Once you decide upon a strategic location for your practice, you may think getting started is as simple as signing paperwork. There’s a wealth of information on the internet about different buildings with office and practice space for rent, so it can be tempting to “fly solo.” The mantra for good real estate is location, location and location. For medical practices, location means much more than convenience or a nice neighborhood: It can make or break your business. A crucial piece to this puzzle is negotiating the best deal with the landlord. Practice advisors have access to professionals who will represent your best interest in negotiating a lease.

Benefits of working with a professional tenant representative include:

Local tenant reps have a solid grasp of the local marketing place and what will be the best value for your money for the long-term. They complement this knowledge with an extensive demographic analysis of the area that provides information not just on the current state of the area, but also the projected economic growth or decline. Because medical office spaces typically have longer leases, available space is at a premium. Brokers will have a pulse on what is available.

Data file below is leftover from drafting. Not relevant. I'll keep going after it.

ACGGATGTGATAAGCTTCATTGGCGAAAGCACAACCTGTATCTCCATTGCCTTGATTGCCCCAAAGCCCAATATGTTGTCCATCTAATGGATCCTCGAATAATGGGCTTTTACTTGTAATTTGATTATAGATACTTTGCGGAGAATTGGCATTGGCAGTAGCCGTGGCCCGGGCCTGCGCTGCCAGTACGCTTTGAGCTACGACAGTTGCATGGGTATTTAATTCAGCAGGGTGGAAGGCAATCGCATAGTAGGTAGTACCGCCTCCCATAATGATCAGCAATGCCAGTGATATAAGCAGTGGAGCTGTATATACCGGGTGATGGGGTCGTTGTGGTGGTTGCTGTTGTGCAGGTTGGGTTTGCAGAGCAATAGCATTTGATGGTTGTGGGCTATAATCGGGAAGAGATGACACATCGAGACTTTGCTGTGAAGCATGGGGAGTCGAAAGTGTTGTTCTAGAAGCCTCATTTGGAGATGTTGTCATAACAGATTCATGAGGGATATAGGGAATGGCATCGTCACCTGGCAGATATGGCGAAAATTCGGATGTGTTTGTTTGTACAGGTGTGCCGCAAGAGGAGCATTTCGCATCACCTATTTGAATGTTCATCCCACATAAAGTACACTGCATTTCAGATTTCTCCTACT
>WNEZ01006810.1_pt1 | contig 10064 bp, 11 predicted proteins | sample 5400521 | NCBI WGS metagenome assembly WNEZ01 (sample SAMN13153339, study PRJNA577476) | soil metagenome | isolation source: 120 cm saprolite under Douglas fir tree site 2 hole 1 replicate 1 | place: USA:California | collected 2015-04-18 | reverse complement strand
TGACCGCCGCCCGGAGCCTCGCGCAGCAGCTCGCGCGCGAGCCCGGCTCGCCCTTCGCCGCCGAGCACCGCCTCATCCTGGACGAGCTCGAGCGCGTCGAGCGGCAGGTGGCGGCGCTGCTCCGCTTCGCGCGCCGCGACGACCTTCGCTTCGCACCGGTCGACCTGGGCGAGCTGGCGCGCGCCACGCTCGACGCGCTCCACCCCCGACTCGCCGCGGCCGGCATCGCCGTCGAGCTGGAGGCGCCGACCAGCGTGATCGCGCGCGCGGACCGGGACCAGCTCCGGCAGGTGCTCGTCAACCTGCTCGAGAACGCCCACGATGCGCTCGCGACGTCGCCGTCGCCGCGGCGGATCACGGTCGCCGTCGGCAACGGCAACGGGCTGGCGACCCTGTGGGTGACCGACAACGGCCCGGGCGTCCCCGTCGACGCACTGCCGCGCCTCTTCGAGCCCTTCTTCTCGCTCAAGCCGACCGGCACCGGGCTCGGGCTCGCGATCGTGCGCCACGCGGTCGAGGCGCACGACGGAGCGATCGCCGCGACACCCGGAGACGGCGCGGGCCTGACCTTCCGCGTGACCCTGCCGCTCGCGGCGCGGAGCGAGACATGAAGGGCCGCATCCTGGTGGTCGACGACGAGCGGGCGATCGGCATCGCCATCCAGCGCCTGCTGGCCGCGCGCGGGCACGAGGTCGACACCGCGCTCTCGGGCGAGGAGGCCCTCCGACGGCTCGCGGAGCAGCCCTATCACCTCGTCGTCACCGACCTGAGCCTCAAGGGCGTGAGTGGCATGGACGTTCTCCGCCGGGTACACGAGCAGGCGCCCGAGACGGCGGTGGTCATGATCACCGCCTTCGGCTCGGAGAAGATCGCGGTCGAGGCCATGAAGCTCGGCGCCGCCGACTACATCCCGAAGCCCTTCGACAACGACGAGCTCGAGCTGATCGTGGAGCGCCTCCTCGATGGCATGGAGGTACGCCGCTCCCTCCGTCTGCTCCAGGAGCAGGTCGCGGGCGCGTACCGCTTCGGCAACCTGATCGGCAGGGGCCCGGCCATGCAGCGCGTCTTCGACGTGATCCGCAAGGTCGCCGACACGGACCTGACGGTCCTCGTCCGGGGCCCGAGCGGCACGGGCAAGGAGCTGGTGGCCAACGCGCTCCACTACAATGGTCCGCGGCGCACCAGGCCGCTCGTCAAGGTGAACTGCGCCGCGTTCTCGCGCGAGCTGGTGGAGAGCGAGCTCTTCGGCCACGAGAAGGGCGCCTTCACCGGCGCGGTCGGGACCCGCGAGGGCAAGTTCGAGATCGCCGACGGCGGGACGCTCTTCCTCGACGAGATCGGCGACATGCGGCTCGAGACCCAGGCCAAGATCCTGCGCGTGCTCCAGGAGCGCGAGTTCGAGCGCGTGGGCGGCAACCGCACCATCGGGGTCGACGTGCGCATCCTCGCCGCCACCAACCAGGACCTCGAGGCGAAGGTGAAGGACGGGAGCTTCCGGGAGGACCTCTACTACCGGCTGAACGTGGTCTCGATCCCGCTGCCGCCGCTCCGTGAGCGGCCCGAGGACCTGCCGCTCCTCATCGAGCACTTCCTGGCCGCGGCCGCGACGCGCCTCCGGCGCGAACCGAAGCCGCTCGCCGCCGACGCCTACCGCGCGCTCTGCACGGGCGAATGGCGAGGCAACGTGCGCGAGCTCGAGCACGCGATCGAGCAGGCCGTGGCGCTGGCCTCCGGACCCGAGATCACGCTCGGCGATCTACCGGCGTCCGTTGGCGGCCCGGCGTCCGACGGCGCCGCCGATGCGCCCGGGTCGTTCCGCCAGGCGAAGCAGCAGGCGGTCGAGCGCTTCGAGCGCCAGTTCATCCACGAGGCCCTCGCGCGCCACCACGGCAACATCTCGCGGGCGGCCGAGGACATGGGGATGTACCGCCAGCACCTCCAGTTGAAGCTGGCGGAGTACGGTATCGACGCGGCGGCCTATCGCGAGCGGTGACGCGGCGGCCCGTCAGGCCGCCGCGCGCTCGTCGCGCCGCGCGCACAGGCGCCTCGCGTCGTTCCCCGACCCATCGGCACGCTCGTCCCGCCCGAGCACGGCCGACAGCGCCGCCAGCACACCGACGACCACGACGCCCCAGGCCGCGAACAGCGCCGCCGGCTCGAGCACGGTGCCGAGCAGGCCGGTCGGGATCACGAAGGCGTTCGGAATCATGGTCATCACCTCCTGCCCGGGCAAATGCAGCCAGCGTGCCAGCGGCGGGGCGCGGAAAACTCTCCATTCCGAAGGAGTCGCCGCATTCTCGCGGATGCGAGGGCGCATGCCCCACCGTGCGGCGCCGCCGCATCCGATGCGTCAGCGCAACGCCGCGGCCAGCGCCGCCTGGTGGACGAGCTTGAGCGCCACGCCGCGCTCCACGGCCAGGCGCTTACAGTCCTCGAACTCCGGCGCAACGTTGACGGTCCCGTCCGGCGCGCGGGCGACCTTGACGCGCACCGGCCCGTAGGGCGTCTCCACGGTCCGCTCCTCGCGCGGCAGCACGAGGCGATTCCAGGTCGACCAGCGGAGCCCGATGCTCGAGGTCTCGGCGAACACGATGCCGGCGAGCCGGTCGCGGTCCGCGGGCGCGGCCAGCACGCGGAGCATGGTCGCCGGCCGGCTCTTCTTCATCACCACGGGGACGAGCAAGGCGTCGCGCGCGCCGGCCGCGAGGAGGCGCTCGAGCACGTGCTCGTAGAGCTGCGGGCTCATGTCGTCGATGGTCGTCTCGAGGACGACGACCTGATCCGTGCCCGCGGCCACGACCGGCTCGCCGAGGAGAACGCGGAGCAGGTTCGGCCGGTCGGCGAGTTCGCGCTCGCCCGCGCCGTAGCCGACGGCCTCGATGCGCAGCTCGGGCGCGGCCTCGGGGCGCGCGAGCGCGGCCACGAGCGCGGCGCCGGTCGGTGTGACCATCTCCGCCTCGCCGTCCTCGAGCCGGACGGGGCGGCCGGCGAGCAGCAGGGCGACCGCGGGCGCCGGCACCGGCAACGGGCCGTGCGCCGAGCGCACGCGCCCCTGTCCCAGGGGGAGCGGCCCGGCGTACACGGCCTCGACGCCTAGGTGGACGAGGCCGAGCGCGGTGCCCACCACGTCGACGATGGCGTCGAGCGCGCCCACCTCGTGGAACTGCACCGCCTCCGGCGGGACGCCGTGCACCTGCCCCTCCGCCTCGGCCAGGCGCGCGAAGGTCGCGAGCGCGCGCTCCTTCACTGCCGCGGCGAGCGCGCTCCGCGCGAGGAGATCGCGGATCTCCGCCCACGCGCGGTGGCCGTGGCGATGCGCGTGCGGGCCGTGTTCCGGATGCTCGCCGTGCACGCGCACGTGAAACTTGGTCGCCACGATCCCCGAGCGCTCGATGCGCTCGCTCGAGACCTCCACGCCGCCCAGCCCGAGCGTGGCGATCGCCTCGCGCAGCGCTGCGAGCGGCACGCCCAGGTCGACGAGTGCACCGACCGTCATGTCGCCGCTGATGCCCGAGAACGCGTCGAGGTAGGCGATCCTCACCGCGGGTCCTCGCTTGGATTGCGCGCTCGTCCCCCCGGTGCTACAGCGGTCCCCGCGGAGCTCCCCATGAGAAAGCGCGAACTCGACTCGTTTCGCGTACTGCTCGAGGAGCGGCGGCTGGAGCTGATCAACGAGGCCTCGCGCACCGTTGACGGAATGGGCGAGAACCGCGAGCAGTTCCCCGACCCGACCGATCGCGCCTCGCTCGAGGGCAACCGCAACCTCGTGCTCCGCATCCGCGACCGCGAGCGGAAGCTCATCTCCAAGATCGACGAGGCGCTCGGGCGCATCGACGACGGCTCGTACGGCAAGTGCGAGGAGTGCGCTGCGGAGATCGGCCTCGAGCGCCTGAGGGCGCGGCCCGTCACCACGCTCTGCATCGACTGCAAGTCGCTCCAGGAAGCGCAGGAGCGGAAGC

With a waiting room full of patients, do you really want to deal with an unreasonable landlord? Professional tenant representatives will go to bat for you. They may also help facilitate relocation at the end of your lease if a better opportunity presents itself.

Have you read all the fine print in your leasing agreement? What will it mean for your practice years down the road? A tenant representative is able to give you a head start if you need to relocate or if you decide to sublease.

Renting a location is about much more than how much it costs per month. There are several questions you should consider that you representative can answer with you:

  • Does the office space allow what you need to dispose of hazardous chemicals? Are there any zoning regulations that could complicate this?
  • Does the landlord give you an exclusivity option? The last thing you need is for the landlord to rent adjoining space to one of your competitors.
  • Is the building ADA accessible? Do you have several older patients who need easier access to your services?
  • Is the lease in compliance with federal anti-kickback statutes.? Often, specific clauses must be included in a landlord-tenant agreement to ensure this. Don’t make a costly mistake by overlooking this detail.

Don’t underestimate the benefits of working with a tenant representative who can save you time and money. Remember, your office and practice location says a lot about you and the quality of your work. Do you really have time to read the fine print and negotiate the terms yourself?